When you’re working on a project, planning a project, researching a project, and making decisions on how best to put that project into action, it’s like knocking an arrow into a bow and slowly drawing it back to your cheek — creating an extraordinary amount of tension in the bow string — harnessing all that potential power and holding it at the ready as you carefully take aim and sight in your target.
You’re probably pretty good and choosing your bow, selecting the perfect arrow, lining up your intended target, and developed perfect form in drawing back on the bow and holding it.
…and holding it… and holding it… and holding it…
You have a lot of practice building energy levels and creating (and holding) tension
But just holding that tension and not releasing it (taking action and following through on your plans) will simply exhaust you. Your muscles will begin to ache, your brow will begin to sweat, your arms will start to shake, and at some point you’ll either choose to abandon or postpone your effort by slowly reversing your draw to return slack to the bow string and replace the arrow in your quiver, or the exhaustion will finally force you to release the arrow wildly and wobbly into space most likely missing your carefully selected bullseye entirely (if not the entire surrounding area of your target.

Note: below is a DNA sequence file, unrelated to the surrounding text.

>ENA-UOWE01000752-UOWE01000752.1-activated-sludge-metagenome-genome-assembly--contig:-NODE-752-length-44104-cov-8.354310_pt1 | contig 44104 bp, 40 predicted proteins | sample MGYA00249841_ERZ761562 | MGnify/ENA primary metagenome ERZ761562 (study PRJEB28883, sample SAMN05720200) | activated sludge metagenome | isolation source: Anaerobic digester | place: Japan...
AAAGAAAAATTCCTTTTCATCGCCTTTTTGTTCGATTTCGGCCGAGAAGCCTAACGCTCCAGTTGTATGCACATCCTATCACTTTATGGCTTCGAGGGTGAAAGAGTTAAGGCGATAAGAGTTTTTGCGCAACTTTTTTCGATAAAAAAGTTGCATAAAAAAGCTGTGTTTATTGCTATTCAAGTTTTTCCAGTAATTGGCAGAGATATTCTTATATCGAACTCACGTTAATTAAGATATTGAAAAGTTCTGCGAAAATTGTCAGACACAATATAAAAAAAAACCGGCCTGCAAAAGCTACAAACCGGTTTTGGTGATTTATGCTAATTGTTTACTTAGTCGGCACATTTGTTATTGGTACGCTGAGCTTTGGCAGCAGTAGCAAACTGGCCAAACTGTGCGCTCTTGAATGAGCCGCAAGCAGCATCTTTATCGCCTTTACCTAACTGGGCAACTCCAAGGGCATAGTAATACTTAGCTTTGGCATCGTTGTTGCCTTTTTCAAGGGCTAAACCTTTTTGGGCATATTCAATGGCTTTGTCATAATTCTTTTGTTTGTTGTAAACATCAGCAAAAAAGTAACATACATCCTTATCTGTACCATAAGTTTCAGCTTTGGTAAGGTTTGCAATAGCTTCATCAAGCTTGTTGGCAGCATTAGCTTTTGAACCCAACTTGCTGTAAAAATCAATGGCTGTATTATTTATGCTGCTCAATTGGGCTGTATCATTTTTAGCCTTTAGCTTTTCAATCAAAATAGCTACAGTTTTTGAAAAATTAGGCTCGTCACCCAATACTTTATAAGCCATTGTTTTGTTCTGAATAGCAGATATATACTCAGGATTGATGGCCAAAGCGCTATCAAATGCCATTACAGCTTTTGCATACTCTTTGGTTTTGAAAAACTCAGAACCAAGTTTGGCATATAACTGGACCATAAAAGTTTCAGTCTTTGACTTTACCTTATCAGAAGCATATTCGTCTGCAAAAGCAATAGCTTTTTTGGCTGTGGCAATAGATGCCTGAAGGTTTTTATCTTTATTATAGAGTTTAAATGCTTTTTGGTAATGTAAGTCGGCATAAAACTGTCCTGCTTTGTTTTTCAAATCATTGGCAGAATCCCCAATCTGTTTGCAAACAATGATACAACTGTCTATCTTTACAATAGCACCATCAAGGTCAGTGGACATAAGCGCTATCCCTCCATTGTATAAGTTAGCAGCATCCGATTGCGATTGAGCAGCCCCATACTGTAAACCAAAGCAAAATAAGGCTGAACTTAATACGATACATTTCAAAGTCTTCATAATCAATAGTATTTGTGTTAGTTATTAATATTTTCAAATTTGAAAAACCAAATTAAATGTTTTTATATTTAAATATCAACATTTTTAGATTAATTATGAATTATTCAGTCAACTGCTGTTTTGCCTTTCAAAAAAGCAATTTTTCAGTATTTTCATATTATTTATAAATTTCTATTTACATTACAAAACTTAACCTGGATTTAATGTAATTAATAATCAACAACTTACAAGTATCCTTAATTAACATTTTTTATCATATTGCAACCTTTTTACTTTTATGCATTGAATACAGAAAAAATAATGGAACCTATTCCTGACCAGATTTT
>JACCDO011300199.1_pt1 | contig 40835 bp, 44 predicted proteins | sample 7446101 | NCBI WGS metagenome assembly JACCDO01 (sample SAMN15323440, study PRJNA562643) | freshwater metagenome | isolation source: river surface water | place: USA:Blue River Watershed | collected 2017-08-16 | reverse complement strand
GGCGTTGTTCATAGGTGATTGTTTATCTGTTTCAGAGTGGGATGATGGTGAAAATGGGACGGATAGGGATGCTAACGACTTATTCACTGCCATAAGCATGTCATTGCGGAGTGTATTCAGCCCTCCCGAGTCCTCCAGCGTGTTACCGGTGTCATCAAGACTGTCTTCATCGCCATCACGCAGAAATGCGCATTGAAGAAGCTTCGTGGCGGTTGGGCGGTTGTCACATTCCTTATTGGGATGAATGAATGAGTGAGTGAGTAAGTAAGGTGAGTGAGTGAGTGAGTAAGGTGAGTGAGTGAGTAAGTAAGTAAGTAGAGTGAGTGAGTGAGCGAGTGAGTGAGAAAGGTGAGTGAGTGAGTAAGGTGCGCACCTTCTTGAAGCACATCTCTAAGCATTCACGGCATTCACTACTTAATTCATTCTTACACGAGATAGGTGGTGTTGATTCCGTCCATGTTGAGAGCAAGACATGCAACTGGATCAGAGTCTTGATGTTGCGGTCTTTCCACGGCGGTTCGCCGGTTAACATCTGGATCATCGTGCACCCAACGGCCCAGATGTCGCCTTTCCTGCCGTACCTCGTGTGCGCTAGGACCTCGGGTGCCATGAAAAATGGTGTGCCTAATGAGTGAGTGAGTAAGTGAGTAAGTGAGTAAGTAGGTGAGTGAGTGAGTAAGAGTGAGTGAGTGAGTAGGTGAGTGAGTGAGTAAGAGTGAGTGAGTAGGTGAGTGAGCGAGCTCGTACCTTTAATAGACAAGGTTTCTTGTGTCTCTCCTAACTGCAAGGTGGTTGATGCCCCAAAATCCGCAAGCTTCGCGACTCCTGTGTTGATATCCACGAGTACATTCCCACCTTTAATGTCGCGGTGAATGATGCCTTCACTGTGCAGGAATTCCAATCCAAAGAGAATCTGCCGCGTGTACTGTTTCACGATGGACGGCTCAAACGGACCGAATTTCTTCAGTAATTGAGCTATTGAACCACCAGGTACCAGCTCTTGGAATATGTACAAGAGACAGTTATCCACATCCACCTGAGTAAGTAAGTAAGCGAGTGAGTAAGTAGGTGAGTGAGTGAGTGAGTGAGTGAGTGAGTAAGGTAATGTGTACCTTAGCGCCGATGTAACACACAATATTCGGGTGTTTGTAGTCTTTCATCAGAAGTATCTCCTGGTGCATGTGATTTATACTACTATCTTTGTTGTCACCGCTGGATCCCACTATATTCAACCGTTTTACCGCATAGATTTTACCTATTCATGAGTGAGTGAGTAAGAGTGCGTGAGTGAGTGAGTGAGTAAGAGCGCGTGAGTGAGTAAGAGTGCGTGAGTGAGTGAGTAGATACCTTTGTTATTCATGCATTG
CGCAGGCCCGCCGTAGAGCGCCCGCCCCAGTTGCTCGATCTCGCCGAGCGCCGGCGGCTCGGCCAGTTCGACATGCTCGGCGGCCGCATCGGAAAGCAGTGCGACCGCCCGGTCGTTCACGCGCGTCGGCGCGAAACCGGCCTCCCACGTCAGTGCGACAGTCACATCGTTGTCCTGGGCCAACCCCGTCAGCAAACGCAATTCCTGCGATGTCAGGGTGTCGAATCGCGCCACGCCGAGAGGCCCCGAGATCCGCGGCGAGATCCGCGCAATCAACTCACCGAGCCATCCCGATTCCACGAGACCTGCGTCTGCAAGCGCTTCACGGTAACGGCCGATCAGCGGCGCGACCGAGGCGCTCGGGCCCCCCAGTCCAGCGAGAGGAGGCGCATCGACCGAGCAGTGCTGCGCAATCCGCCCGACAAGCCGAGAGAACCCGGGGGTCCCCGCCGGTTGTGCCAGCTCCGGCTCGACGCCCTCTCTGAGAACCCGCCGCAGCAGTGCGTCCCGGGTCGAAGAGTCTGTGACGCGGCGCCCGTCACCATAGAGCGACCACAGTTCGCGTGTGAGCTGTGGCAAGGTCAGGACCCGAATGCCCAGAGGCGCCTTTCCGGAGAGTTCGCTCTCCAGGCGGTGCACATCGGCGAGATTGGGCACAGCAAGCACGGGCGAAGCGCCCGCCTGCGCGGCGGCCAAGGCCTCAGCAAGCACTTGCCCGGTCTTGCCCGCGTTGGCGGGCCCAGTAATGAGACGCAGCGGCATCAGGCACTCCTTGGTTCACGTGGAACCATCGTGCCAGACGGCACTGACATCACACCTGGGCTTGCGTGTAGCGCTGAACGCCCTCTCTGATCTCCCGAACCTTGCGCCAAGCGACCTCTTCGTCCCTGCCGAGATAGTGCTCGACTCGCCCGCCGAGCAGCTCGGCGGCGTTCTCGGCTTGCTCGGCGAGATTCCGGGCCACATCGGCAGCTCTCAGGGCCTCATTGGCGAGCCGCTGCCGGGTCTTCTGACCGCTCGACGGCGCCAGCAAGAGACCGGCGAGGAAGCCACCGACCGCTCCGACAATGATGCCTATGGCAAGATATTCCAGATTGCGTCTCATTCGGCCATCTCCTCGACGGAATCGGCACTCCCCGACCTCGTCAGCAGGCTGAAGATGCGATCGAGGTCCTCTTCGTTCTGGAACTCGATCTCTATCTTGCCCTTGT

When you spend all that time and effort building your project to the point where you’re ready to release ideas into the world by deciding to take decisive action and let those plans fly into action — you’re also letting your personal stress and tensions fly.
Holding that bow string at full-draw for an extended period of time is like fretting over a decision that you have to make. Postponing that decision doesn’t prevent stress, it causes it to build. The stress and tension only releases when you actually make the decision and let all that anxiety, dread, and apprehension fly towards your target.